Re: [xsl] XSL resources - Flat to hierarchy - Common ancestors

Subject: Re: [xsl] XSL resources - Flat to hierarchy - Common ancestors
From: "M. David Peterson" <m.david@xxxxxxxxxx>
Date: Tue, 27 Jul 2004 07:54:07 -0600
Hey Ben,

I have about 10 minutes before my day becomes completely consumed by the launch schedule of today's Saxon.NET Phase One Beta 1 release. Let's see if there is anything I can help you with in that time....

Ben Simkins wrote:
Not wishing to quit on a winning streak...

That's the kind of attitude I love to see!!! :D

What do the variable and the parameter do?

The general difference between a variable and a parameter is, in essence, one is static and one is dynamic... Or better stated one is set internally by either hard coding a value to a string, element or attribute value (which I guess sort of adds a dynamic element to it... but I'll keep with the analogy for now as the value of that variable can not be set from anywhere outside of the stylesheet other than an XML file associated with the stylesheet at runtime via the document function or the source file set by the transformation process and once the processing of the stylesheet begins the value it is set to or the process that builds the value (like a temporary tree) can not be changed), or nodeset where as the other can be changed at the beginning of a process or sub process within the stylesheet. If its not already obvious xsl:variable is the static part of this analogy and xsl:param is the dynamic.

As I mentioned xsl:param can be changed at the beginning of any process or sub process within the stylesheet but it must take place before any of the processing within a template begins. If, for example, you passed a value to a template via the xsl:with-param child element of xsl:apply-templates or xsl:call-template then there would have to be a parameter (xsl:param) with the same name as that specified in the name attribute of xsl:with-param and there can be no other child elements of xsl:template that precede any of the xsl:param child elements. This same "preceding" rule does not apply to global params that are set before the first xsl:template element but it is still good practice to place them before any global xsl:variables to ensure that you develop the habit. It's one of those errors that depending on the processor being used doesnt always present itself in a format that states "I have to be first! I gotta! I gotta! I gotta!" and as such can get you into a very frustrated mood really quickly if your not careful about the proper placement... theres nothing worse than having to dig through log files or console output trying to find out why your stylesheet isnt working only to find buried 1700 lines up a half line entry that may or may not even specify where the problem is taking place which can be even more frustrating if you are importing a ton of stylesheets...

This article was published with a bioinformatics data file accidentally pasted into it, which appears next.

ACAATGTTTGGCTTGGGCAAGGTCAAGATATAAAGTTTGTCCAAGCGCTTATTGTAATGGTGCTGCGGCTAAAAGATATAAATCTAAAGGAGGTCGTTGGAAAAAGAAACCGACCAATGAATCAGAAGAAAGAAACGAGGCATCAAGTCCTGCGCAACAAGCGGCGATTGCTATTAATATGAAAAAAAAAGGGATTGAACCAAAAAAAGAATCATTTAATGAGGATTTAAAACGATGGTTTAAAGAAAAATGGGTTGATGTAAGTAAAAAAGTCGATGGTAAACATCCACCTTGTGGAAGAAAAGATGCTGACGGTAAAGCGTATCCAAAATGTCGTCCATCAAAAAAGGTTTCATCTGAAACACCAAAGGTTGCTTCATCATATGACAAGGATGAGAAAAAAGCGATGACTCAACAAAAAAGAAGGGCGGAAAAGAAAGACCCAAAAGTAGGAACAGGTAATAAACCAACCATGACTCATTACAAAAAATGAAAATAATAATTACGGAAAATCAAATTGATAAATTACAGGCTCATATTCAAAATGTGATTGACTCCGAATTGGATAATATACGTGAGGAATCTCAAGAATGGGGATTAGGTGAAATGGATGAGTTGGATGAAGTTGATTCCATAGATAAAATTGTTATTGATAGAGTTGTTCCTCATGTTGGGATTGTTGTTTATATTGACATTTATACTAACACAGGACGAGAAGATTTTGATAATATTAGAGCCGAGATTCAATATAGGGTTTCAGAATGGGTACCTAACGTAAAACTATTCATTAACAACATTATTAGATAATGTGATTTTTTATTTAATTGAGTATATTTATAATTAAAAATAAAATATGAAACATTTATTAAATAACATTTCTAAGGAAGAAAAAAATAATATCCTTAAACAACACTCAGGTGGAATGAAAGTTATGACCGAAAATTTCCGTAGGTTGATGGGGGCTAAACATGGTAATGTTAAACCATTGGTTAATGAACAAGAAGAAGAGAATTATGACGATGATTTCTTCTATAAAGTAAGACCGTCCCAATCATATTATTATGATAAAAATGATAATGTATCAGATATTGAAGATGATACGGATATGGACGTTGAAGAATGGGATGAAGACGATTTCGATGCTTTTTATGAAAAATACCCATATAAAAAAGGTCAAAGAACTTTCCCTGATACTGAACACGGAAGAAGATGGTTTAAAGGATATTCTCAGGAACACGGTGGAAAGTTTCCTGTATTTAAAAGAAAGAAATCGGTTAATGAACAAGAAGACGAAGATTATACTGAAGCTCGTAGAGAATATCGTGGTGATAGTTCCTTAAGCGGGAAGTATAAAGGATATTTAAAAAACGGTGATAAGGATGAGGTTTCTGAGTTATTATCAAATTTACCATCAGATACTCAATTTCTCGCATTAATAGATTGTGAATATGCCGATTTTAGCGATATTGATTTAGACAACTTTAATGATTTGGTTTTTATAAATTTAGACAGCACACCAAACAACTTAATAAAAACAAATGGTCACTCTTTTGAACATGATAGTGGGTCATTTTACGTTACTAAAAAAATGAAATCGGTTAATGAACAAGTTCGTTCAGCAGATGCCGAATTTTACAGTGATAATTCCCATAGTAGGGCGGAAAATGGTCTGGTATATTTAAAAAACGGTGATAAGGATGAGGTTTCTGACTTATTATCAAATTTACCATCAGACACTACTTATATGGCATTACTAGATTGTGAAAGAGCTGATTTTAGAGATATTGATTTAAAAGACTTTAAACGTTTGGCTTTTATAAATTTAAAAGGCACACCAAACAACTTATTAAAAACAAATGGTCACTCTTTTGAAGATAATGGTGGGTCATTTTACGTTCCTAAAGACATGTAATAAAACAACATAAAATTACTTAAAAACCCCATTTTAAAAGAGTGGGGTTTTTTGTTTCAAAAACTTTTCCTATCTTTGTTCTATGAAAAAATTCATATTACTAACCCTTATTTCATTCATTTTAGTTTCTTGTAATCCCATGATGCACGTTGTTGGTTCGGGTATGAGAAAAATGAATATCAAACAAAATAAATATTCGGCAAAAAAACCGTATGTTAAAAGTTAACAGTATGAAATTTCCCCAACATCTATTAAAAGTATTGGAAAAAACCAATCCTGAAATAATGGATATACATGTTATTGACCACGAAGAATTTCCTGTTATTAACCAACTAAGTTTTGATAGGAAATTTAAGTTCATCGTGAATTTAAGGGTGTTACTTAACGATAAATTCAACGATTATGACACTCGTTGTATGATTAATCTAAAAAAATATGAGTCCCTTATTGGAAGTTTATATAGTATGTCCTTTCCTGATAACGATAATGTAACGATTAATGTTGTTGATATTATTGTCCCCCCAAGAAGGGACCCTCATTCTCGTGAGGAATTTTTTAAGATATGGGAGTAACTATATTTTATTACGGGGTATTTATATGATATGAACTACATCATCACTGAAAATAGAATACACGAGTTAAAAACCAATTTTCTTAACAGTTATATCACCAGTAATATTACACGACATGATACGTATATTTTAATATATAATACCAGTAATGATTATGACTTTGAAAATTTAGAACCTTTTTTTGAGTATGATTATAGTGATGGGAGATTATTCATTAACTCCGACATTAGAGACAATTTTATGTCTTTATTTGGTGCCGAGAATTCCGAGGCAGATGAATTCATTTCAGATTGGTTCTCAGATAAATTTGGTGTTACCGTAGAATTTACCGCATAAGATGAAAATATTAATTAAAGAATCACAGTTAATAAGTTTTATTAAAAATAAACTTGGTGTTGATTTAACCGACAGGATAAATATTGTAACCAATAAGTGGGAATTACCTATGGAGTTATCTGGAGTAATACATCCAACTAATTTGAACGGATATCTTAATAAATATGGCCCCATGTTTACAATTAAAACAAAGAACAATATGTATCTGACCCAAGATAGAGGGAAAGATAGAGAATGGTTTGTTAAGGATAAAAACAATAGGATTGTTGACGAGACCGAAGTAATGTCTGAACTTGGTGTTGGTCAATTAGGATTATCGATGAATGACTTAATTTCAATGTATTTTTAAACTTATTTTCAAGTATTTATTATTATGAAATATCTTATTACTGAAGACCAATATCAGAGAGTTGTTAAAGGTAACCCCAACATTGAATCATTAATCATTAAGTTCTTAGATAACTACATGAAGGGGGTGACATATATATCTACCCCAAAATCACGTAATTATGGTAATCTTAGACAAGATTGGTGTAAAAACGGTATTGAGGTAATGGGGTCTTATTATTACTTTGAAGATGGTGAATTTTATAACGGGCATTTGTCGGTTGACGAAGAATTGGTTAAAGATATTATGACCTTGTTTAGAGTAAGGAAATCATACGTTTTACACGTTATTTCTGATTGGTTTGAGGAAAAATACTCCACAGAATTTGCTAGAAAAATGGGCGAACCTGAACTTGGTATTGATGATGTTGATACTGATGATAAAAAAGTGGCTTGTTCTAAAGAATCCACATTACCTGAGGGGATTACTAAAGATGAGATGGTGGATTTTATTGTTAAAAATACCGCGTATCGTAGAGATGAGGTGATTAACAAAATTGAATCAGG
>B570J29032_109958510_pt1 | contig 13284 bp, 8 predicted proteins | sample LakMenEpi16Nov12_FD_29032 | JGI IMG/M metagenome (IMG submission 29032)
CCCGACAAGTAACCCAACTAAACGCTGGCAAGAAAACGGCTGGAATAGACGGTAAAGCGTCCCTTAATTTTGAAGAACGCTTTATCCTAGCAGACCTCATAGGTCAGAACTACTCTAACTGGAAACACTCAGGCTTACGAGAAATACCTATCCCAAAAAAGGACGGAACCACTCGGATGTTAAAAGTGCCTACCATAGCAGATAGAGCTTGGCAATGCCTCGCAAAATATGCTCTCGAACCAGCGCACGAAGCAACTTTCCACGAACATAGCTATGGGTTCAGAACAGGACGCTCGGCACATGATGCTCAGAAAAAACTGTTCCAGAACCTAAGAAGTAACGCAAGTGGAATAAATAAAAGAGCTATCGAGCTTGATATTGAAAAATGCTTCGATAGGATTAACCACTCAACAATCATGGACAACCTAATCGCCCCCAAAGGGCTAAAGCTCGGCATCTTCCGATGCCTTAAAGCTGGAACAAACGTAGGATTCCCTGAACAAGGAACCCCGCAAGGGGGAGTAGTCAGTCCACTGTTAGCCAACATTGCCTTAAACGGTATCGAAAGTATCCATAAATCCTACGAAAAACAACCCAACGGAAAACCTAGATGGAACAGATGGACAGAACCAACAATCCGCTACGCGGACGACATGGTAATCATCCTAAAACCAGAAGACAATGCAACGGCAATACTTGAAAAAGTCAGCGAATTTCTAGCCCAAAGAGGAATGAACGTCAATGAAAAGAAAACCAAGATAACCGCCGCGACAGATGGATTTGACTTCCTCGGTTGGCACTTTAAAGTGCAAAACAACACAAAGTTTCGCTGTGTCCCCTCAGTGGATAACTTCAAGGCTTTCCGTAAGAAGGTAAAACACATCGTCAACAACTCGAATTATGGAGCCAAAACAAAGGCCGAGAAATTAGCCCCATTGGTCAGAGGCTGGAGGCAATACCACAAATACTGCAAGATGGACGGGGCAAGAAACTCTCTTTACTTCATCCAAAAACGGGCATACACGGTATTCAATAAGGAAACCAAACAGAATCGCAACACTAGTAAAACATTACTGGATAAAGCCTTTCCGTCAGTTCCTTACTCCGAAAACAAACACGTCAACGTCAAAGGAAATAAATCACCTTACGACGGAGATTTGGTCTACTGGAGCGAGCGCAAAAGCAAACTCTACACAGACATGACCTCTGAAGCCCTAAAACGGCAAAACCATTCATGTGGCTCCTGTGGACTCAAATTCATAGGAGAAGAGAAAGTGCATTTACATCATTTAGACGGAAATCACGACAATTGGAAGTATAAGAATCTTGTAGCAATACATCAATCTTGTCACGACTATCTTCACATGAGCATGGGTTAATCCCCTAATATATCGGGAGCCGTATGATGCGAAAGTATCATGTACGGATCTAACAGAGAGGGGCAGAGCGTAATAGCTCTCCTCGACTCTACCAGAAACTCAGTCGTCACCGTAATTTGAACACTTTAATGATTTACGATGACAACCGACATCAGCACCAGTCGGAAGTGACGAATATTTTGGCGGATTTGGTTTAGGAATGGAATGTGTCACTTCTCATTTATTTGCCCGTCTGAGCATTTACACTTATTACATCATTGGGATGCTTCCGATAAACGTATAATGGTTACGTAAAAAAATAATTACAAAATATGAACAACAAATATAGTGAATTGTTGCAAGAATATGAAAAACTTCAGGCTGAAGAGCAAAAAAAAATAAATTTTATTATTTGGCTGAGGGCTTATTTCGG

Wouldn't <xsl:with-param name="MenuId" select="@MenuId" /> also work in the first "Menu" template ?

Sure, as long as you created an xsl:param element (following the order rules above ;) in the first template that can then be updated when the containing template pulls the winning lottery ticket and is given a run-time supply of elements to devour and the "command" to update the xsl:param element that has "x" for a name with the value specified in the xsl:with-param that came along for the ride...

I take it this isn't the same as a parameter which would be passed in on a query string (or whatever the xsl equivalent is)?

Well, however you get the value of the query string to your processor and then from the processor into your stylesheet then, yes, this is the same concept.. except the values passed in from outside the processor are of a global nature allowing access to their value from any calling template or imported template that is part of the transformation process...

What I want to be able to do is to pass a MenuId to the xsl and have it
collapse everything except the branch on which that Menu is (in case
anyone wondered, the target use is for a frameless web site with 400+
menus, where I don't want to display all 400 menus on every click, and
where I don't want to loop through them on every click either)

No problem... just figure out how to get the processor you are using to send in the proper name value pair and your golden... just check the value of the param against the value of the MenuId during the normal processing and when they match make that particular menu visible using whatever chosen client side method you use...

Is that what this example does?

It can, yes...

->If it isn't clear what I mean by 'collapse everything but', I'll send an example

Its clear, and yes you can make this happen... with the way you handled the proper implementation of template matching I have no doubt youll be up and running with this in no time...

K, my 10 minutes are up... Good luck with this!

Best regards,


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